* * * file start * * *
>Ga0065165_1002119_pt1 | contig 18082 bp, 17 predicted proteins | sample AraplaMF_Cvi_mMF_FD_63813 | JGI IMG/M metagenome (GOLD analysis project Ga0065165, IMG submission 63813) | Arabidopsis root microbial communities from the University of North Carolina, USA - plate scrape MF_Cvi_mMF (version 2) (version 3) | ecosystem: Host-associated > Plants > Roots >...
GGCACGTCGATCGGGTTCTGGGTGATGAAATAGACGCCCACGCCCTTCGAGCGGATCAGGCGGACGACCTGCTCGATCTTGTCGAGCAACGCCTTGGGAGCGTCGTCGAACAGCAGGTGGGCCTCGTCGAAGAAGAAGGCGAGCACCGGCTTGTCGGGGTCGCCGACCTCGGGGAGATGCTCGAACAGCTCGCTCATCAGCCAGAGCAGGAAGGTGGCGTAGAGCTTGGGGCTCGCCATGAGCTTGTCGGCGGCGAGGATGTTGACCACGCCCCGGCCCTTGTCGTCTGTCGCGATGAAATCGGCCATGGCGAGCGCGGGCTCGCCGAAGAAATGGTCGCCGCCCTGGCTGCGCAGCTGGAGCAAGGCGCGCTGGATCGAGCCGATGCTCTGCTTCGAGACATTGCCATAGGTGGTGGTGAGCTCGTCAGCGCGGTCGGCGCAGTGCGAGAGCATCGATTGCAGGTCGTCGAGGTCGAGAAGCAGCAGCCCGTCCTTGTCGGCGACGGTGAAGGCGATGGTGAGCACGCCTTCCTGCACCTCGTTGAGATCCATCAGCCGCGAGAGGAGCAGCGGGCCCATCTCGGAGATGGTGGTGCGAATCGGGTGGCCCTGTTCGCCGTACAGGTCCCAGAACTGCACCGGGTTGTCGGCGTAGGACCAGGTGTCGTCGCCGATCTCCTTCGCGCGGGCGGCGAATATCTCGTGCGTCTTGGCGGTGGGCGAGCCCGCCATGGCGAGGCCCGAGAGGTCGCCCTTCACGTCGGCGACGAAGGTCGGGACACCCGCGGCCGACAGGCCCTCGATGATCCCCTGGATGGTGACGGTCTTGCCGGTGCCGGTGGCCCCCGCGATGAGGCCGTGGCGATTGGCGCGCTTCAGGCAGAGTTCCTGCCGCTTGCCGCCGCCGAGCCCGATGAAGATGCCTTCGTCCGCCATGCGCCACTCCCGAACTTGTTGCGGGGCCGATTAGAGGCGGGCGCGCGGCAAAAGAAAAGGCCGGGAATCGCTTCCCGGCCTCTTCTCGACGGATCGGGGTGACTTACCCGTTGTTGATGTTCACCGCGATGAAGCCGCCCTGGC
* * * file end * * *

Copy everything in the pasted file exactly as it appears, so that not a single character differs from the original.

>Ga0065165_1002119_pt1 | contig 18082 bp, 17 predicted proteins | sample AraplaMF_Cvi_mMF_FD_63813 | JGI IMG/M metagenome (GOLD analysis project Ga0065165, IMG submission 63813) | Arabidopsis root microbial communities from the University of North Carolina, USA - plate scrape MF_Cvi_mMF (version 2) (version 3) | ecosystem: Host-associated > Plants > Roots >...
GGCACGTCGATCGGGTTCTGGGTGATGAAATAGACGCCCACGCCCTTCGAGCGGATCAGGCGGACGACCTGCTCGATCTTGTCGAGCAACGCCTTGGGAGCGTCGTCGAACAGCAGGTGGGCCTCGTCGAAGAAGAAGGCGAGCACCGGCTTGTCGGGGTCGCCGACCTCGGGGAGATGCTCGAACAGCTCGCTCATCAGCCAGAGCAGGAAGGTGGCGTAGAGCTTGGGGCTCGCCATGAGCTTGTCGGCGGCGAGGATGTTGACCACGCCCCGGCCCTTGTCGTCTGTCGCGATGAAATCGGCCATGGCGAGCGCGGGCTCGCCGAAGAAATGGTCGCCGCCCTGGCTGCGCAGCTGGAGCAAGGCGCGCTGGATCGAGCCGATGCTCTGCTTCGAGACATTGCCATAGGTGGTGGTGAGCTCGTCAGCGCGGTCGGCGCAGTGCGAGAGCATCGATTGCAGGTCGTCGAGGTCGAGAAGCAGCAGCCCGTCCTTGTCGGCGACGGTGAAGGCGATGGTGAGCACGCCTTCCTGCACCTCGTTGAGATCCATCAGCCGCGAGAGGAGCAGCGGGCCCATCTCGGAGATGGTGGTGCGAATCGGGTGGCCCTGTTCGCCGTACAGGTCCCAGAACTGCACCGGGTTGTCGGCGTAGGACCAGGTGTCGTCGCCGATCTCCTTCGCGCGGGCGGCGAATATCTCGTGCGTCTTGGCGGTGGGCGAGCCCGCCATGGCGAGGCCCGAGAGGTCGCCCTTCACGTCGGCGACGAAGGTCGGGACACCCGCGGCCGACAGGCCCTCGATGATCCCCTGGATGGTGACGGTCTTGCCGGTGCCGGTGGCCCCCGCGATGAGGCCGTGGCGATTGGCGCGCTTCAGGCAGAGTTCCTGCCGCTTGCCGCCGCCGAGCCCGATGAAGATGCCTTCGTCCGCCATGCGCCACTCCCGAACTTGTTGCGGGGCCGATTAGAGGCGGGCGCGCGGCAAAAGAAAAGGCCGGGAATCGCTTCCCGGCCTCTTCTCGACGGATCGGGGTGACTTACCCGTTGTTGATGTTCACCGCGATGAAGCCGCCCTGGC